In the same breath, Mexican politicos lament that the Mexican pork industry has been devastated by U.S. producers “dumping” cheap, subsidized pork into Mexico. Mexican producers say they can compete with their U.S. counterparts, but the Mexican treasury cannot compete with the U.S. treasury.

They blame, in part, direct and indirect subsidies paid to U.S. pork and beef producers on much of the disparities in meat trade between the two countries.

Mexican producers have suffered from a decline in borrowing capability. Production loans are nearly non-existent — with ag lending in general dropping 77% between 1994 and 2001, says Zanin.

“You can't be in this business long without realizing trade is a two-way street — the bottom line is that the Mexican consumer is better off with NAFTA,” says Recio. “That's why we are here — to help U.S. producers gain international markets and to help people in this country have access to U.S. meat.”

Life's A Lot Easier

The MEF predicts a growing Mexican consumer demand for meat protein in general. Demand and per capita consumption are growing rapidly in the middle and upper classes where there is more disposable income.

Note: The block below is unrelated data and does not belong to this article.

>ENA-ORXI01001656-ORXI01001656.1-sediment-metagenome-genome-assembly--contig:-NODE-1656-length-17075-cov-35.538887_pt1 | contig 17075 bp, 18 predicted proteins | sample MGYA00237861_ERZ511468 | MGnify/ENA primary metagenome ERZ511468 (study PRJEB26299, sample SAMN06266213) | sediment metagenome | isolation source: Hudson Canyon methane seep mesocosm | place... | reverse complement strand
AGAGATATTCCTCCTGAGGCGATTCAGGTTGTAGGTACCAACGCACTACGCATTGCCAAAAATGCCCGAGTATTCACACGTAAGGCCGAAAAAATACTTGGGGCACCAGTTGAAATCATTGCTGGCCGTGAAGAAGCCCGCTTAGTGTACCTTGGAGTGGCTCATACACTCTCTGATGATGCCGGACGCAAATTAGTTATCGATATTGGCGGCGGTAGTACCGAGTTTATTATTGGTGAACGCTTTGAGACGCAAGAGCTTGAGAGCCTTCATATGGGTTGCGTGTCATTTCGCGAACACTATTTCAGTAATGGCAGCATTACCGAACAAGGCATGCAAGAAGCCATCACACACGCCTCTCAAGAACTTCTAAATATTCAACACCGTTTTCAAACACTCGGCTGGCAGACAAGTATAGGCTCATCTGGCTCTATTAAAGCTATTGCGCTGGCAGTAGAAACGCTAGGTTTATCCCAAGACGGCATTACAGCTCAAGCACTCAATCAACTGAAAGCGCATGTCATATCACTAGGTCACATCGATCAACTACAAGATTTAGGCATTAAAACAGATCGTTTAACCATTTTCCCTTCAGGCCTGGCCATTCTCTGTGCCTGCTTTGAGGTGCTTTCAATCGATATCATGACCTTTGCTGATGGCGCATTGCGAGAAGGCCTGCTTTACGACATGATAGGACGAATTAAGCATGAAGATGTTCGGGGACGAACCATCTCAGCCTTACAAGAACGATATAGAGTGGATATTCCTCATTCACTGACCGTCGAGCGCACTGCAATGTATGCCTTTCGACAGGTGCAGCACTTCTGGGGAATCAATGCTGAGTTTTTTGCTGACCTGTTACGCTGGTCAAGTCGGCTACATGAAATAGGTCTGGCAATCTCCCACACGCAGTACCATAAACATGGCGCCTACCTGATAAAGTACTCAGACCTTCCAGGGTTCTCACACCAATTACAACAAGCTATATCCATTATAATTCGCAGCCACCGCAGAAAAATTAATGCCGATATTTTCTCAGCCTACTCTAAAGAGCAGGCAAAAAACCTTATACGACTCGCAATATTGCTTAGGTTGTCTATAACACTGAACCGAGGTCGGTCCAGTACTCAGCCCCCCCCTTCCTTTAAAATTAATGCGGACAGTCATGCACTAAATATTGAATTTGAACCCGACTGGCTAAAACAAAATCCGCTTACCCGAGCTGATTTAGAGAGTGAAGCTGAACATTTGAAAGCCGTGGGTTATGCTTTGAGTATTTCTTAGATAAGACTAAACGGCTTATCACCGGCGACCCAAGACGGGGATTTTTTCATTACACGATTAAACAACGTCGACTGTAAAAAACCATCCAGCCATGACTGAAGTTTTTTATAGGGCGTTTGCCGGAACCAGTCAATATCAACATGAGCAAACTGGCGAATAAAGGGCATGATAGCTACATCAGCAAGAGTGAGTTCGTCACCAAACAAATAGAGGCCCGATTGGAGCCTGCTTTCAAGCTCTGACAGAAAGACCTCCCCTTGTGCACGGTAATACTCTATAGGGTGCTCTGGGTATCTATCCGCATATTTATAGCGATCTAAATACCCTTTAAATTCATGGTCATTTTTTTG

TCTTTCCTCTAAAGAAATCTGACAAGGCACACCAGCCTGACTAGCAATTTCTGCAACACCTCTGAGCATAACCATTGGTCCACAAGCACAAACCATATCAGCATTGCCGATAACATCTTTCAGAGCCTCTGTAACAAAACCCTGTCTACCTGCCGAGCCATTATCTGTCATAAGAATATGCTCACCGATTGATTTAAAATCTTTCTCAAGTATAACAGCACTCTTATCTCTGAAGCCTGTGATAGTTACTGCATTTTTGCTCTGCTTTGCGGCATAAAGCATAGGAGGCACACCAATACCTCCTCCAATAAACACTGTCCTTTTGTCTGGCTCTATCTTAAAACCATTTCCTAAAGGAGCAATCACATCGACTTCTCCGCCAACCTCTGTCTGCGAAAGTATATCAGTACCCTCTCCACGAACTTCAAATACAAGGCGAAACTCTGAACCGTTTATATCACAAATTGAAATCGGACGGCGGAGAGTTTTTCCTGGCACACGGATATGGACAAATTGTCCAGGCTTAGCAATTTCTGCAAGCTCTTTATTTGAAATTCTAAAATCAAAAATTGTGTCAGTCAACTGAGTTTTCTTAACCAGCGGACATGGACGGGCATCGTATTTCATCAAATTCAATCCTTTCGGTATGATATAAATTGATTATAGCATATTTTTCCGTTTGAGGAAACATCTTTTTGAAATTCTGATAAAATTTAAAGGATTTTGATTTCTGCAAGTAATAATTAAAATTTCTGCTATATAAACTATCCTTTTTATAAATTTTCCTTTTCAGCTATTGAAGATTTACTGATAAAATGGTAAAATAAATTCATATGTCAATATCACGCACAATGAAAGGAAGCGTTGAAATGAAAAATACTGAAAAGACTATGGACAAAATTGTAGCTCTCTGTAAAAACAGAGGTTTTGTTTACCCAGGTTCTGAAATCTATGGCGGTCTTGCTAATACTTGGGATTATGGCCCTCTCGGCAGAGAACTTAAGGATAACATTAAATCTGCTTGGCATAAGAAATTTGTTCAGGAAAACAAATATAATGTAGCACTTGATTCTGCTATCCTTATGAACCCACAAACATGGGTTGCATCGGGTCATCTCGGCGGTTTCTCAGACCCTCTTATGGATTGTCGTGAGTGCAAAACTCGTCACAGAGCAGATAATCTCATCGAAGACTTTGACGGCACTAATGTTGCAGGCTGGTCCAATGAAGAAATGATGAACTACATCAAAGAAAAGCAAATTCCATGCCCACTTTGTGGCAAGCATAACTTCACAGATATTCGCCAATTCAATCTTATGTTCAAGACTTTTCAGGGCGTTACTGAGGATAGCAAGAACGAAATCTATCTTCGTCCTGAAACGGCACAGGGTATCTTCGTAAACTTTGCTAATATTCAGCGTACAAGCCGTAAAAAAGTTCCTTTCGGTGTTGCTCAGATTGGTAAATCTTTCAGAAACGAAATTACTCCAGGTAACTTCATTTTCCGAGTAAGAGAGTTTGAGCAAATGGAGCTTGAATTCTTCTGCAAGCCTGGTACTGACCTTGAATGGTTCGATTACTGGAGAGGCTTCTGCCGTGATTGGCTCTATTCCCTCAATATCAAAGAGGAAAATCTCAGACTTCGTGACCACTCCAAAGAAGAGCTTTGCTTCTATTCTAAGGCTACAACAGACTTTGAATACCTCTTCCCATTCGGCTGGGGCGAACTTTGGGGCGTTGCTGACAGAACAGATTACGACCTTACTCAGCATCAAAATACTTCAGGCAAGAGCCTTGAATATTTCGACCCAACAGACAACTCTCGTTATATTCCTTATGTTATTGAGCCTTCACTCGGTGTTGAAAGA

As incomes increase, Mexicans tend to increase fresh beef consumption over other proteins. Typically, beef variety meat consumption declines as incomes increase.

Meanwhile, at a Tok's Restaurante, in Mexico City, Gustavo Pérez, is celebrating having U.S. beef — mainly steak cuts — back in his stores. He's director of food purchasing for the 42 Tok's restaurants scattered around Mexico.

“My life has been a lot easier since the Mexican border was reopened to U.S. beef imports,” he says. “It would have been devastating to us if the ban would have persisted.”

Pérez says his supply of U.S. beef all but dried up for one month after he exhausted beef he had put into storage prior to Dec. 23. As supplies dwindled, many of his 1 million/month, middle-class customers complained of the taste, toughness and lack of consistency of the substitutes for U.S. beef, he says.